Belgium / Italy: The Court of Justice of the European Union [CJEU] has ruled that Airbnb must pass on information regarding its rental contracts and share 21 per cent of the rental income with tax authorities in Italy.
Airbnb challenged the law concerning rental contracts and income, which was passed in 2017, in an Italian court, arguing that such measures were in direct contravention of the principle of freedom that allows the 27 EU member states to provide services to each other.
Following the legal challenge, the Italian court took the case to the CJEU.
A statement from the CJEU read: “EU law does not preclude the requirement to collect information or to withhold tax under a national tax regime. However, the obligation to appoint a tax representative constitutes a disproportionate restriction on the freedom to provide services.”
Italian non-governmental organisation [NGO] Federalberghi, which promotes tourist accommodation, economic and trade union institutions and organisations promotion across the country, insinuated that Airbnb had ignored its tax duties in Italy, alleging that Airbnb owed the inland revenue up to €1.5 billion [$1.6 billion] over a six-year period for withholding information.
In a statement, it said: “Tax evasion and unfair competition damage both traditional tourist businesses and those who correctly manage the new forms of hospitality.
In response, an Airbnb spokesperson told Reuters that the company was already working with the EU to pay the correct amount of host income tax in line with the agreed reporting framework: “Airbnb does not have a tax representative to enforce the withholding of income tax in Italy, and the CJEU’s ruling makes clear that any requirement to appoint one is contrary to EU law. We will continue to make progress on the EU’s bloc-wide approach to income tax reporting while we await the final decision of the Italian court.”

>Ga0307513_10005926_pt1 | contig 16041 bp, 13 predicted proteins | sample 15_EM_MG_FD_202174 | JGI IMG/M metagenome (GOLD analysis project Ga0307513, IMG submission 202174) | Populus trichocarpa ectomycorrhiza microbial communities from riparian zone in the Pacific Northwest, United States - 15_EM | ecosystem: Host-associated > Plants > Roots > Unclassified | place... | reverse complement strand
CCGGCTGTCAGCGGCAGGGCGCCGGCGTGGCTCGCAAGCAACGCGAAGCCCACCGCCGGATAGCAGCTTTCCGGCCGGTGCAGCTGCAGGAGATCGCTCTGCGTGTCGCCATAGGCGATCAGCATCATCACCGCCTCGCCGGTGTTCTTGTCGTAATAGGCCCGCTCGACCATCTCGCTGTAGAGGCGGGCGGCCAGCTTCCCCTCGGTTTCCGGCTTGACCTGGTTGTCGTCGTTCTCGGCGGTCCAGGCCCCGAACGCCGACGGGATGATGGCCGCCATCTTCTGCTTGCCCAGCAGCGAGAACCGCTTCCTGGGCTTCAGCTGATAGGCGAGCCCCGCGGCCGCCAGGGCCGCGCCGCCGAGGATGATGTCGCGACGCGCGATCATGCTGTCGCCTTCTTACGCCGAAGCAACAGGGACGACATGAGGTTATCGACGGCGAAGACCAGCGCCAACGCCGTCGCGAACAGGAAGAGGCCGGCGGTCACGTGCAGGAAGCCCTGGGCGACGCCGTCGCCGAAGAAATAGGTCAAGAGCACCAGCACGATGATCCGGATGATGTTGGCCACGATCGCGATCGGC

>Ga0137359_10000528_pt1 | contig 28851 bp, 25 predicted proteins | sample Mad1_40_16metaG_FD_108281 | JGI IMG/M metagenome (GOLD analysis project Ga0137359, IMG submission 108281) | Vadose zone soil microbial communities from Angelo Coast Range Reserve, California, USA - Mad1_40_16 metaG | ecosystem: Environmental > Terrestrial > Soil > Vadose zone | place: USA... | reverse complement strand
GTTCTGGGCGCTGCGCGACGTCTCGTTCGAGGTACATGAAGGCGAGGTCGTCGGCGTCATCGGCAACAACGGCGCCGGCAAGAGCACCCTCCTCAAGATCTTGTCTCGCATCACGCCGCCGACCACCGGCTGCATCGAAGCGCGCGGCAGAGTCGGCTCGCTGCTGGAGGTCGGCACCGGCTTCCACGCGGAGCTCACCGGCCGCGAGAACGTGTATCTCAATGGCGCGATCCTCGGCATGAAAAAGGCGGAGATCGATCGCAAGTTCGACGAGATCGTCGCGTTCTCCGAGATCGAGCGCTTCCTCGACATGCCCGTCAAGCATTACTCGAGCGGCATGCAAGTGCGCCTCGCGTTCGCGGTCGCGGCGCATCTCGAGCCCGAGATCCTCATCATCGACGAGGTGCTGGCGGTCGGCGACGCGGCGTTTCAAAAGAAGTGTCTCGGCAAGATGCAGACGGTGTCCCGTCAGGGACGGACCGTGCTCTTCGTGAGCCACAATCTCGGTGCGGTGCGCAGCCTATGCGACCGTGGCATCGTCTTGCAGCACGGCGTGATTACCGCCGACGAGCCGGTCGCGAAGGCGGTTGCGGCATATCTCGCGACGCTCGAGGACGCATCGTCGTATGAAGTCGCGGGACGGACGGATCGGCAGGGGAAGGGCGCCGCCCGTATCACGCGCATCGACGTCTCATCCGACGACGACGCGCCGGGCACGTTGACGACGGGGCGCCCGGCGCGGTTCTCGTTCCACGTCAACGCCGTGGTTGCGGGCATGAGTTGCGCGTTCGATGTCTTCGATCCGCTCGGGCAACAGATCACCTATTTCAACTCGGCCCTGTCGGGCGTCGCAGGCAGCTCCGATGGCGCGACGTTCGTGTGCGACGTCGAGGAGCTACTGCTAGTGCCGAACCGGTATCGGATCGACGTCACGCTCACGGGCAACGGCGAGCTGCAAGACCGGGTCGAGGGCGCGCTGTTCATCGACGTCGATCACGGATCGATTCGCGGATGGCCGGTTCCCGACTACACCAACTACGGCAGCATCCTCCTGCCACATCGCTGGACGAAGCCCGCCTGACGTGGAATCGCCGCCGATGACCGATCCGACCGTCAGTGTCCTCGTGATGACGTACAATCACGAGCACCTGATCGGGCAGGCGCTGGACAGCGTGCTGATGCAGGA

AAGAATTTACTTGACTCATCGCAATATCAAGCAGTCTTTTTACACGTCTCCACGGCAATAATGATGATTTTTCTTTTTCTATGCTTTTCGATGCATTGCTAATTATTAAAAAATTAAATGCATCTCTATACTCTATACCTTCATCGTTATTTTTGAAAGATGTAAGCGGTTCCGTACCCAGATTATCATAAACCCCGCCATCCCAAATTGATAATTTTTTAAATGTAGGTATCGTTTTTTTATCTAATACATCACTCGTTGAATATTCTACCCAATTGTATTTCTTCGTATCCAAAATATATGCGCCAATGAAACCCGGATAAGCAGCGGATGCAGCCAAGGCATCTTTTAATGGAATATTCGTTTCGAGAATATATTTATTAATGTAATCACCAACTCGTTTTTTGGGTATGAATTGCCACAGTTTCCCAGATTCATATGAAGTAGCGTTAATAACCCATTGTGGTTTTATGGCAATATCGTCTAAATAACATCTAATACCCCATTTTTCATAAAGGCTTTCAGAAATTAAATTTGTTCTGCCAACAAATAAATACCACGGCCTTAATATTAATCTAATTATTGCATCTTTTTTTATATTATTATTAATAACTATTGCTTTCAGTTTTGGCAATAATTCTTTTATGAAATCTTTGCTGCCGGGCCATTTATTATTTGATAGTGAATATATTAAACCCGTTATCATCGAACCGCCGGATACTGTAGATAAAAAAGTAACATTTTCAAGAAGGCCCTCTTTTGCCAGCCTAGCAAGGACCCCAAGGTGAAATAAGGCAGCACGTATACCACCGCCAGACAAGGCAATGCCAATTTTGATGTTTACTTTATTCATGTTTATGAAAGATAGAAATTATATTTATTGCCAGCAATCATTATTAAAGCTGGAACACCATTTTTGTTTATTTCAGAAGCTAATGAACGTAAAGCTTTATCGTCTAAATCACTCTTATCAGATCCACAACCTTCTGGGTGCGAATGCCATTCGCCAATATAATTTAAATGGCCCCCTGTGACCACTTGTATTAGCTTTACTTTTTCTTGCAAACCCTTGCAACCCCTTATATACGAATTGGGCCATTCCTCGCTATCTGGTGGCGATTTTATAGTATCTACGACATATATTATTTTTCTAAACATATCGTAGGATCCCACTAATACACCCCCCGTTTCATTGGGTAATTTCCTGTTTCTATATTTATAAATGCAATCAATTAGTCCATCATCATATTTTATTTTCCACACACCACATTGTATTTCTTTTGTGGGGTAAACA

The news comes just over a month after the European Commission adopted a formal proposal for regulation that would require short-term accommodation booking platforms [including Airbnb, Booking.com, Expedia Group and TripAdvisor] to share host identification and activity data with the Commission, in order to “enhance transparency” and “help public authorities ensure the balanced development” of a sustainable tourism and short-term rental sector.
This week, Airbnb published a new position paper in response to the proposal, in which it said that it endorsed the potential new EU rules.
In a statement, Airbnb said that it was already working with policymakers from across the EU on establishing and enforcing “fair and transparent” short-term rental rules. The company added that it believes the EU proposal is “a major step forward that can introduce clear, simple and harmonised rules that unlock the benefits of hosting for European families and give governments the information they need to clamp down on speculators and over-tourism”.
To ensure that the proposal delivers on the EU’s objective, Airbnb recommended that a single data-sharing portal be brought in for platforms at an EU level to streamline the sharing of data, voiced its support for the European Commission playing a more active role in assessing and verifying the proportionality of registration schemes across the bloc, and pushed for the enforcement of proportionate rules within the scope of the EU proposals.
Nathan Blecharczyk, co-founder and chief strategy officer of Airbnb, said: “Hosting is an economic lifeline for Europeans to afford rising living costs but complex local rules often exclude families from the financial benefits it offers. The EU is a world leader on digital regulation and these proposals offer hope for a way forward that could unlock new economic opportunities for more everyday hosts.
“Airbnb has long supported the EU’s work for new STR rules and we will share our experience of working with member states to develop EU-wide rules that work for everyone,” he added.